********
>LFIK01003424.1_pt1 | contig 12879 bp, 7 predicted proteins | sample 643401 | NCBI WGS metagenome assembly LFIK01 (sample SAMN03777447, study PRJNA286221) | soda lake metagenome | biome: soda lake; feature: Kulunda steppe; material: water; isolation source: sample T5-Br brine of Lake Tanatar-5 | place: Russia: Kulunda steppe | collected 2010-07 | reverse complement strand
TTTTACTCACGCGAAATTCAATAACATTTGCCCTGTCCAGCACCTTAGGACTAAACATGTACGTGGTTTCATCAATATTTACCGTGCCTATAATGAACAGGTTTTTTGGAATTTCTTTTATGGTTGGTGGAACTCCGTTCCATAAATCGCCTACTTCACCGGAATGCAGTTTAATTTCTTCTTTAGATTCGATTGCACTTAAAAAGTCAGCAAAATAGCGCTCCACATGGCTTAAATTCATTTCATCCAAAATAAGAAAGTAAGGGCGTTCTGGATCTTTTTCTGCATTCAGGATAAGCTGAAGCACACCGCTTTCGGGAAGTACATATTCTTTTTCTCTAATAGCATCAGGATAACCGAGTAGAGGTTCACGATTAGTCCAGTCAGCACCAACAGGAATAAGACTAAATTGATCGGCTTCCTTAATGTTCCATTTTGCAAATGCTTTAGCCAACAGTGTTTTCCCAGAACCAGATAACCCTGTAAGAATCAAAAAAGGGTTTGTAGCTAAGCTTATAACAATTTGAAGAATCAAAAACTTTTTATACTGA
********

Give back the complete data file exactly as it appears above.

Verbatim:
>LFIK01003424.1_pt1 | contig 12879 bp, 7 predicted proteins | sample 643401 | NCBI WGS metagenome assembly LFIK01 (sample SAMN03777447, study PRJNA286221) | soda lake metagenome | biome: soda lake; feature: Kulunda steppe; material: water; isolation source: sample T5-Br brine of Lake Tanatar-5 | place: Russia: Kulunda steppe | collected 2010-07 | reverse complement strand
TTTTACTCACGCGAAATTCAATAACATTTGCCCTGTCCAGCACCTTAGGACTAAACATGTACGTGGTTTCATCAATATTTACCGTGCCTATAATGAACAGGTTTTTTGGAATTTCTTTTATGGTTGGTGGAACTCCGTTCCATAAATCGCCTACTTCACCGGAATGCAGTTTAATTTCTTCTTTAGATTCGATTGCACTTAAAAAGTCAGCAAAATAGCGCTCCACATGGCTTAAATTCATTTCATCCAAAATAAGAAAGTAAGGGCGTTCTGGATCTTTTTCTGCATTCAGGATAAGCTGAAGCACACCGCTTTCGGGAAGTACATATTCTTTTTCTCTAATAGCATCAGGATAACCGAGTAGAGGTTCACGATTAGTCCAGTCAGCACCAACAGGAATAAGACTAAATTGATCGGCTTCCTTAATGTTCCATTTTGCAAATGCTTTAGCCAACAGTGTTTTCCCAGAACCAGATAACCCTGTAAGAATCAAAAAAGGGTTTGTAGCTAAGCTTATAACAATTTGAAGAATCAAAAACTTTTTATACTGA